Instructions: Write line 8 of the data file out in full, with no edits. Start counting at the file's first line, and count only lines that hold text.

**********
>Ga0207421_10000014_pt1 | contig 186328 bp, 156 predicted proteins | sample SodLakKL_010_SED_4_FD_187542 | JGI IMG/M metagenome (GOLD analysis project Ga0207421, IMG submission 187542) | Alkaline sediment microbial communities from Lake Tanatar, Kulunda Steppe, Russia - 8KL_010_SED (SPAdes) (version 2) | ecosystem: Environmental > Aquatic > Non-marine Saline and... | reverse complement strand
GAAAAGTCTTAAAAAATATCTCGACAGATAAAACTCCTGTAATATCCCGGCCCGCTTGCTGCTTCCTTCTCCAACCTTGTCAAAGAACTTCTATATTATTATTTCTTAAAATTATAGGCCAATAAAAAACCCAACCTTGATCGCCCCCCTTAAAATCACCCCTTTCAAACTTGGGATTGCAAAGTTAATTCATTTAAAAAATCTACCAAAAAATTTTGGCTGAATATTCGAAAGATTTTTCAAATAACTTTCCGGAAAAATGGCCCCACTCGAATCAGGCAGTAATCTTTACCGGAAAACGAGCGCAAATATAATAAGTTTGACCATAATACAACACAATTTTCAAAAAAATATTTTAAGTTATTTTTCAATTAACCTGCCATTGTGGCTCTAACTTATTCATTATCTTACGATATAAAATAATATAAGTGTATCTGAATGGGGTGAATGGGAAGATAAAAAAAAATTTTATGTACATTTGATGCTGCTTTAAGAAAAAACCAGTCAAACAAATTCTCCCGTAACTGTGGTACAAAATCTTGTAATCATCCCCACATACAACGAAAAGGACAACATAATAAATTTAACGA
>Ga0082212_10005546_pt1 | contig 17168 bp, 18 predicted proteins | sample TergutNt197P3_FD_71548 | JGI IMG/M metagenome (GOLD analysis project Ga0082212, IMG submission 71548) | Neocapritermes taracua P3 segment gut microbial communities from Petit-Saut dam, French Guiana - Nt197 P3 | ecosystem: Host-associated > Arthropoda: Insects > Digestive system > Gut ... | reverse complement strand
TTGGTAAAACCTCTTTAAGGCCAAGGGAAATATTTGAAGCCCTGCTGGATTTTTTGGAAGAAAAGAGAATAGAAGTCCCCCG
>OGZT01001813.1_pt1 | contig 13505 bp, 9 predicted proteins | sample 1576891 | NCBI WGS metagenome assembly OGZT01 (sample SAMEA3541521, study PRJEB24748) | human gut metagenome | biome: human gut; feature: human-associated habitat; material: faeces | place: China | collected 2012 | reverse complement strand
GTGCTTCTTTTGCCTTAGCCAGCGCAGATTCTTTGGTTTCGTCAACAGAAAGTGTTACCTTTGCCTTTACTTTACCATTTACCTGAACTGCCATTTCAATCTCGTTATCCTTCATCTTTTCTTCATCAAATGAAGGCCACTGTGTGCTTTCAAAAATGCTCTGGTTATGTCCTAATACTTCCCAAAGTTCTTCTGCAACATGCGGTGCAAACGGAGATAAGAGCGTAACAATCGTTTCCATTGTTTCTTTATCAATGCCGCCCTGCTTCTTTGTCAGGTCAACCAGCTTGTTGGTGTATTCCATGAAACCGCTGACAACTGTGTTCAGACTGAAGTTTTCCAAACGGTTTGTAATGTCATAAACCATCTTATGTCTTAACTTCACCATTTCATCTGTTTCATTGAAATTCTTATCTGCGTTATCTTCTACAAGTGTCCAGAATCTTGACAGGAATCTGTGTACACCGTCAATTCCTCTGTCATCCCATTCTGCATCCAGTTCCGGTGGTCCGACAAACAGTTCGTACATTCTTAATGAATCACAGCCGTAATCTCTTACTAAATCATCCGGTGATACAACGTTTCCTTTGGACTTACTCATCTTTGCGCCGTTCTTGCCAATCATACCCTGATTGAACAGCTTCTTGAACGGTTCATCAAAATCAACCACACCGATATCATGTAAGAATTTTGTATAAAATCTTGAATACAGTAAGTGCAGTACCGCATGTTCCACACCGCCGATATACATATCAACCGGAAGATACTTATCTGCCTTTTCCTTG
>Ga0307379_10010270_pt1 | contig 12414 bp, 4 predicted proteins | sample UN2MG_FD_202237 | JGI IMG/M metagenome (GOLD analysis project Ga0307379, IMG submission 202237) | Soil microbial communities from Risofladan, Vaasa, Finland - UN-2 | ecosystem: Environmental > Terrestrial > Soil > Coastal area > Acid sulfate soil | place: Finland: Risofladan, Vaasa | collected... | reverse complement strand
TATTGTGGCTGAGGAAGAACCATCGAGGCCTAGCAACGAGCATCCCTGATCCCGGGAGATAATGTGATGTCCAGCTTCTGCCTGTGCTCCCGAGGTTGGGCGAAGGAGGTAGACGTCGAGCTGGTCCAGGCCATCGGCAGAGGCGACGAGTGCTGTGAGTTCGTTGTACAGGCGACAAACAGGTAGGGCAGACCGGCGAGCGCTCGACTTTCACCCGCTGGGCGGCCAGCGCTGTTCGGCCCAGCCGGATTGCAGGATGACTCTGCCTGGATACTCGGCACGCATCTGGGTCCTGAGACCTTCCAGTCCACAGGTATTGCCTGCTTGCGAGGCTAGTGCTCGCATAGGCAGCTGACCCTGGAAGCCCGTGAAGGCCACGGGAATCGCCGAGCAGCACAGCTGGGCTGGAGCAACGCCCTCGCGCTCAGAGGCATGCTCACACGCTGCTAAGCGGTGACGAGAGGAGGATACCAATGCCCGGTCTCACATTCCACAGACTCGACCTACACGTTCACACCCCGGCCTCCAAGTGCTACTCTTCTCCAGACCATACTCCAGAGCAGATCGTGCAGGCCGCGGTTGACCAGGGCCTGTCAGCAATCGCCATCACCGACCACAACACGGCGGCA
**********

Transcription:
TATTGTGGCTGAGGAAGAACCATCGAGGCCTAGCAACGAGCATCCCTGATCCCGGGAGATAATGTGATGTCCAGCTTCTGCCTGTGCTCCCGAGGTTGGGCGAAGGAGGTAGACGTCGAGCTGGTCCAGGCCATCGGCAGAGGCGACGAGTGCTGTGAGTTCGTTGTACAGGCGACAAACAGGTAGGGCAGACCGGCGAGCGCTCGACTTTCACCCGCTGGGCGGCCAGCGCTGTTCGGCCCAGCCGGATTGCAGGATGACTCTGCCTGGATACTCGGCACGCATCTGGGTCCTGAGACCTTCCAGTCCACAGGTATTGCCTGCTTGCGAGGCTAGTGCTCGCATAGGCAGCTGACCCTGGAAGCCCGTGAAGGCCACGGGAATCGCCGAGCAGCACAGCTGGGCTGGAGCAACGCCCTCGCGCTCAGAGGCATGCTCACACGCTGCTAAGCGGTGACGAGAGGAGGATACCAATGCCCGGTCTCACATTCCACAGACTCGACCTACACGTTCACACCCCGGCCTCCAAGTGCTACTCTTCTCCAGACCATACTCCAGAGCAGATCGTGCAGGCCGCGGTTGACCAGGGCCTGTCAGCAATCGCCATCACCGACCACAACACGGCGGCA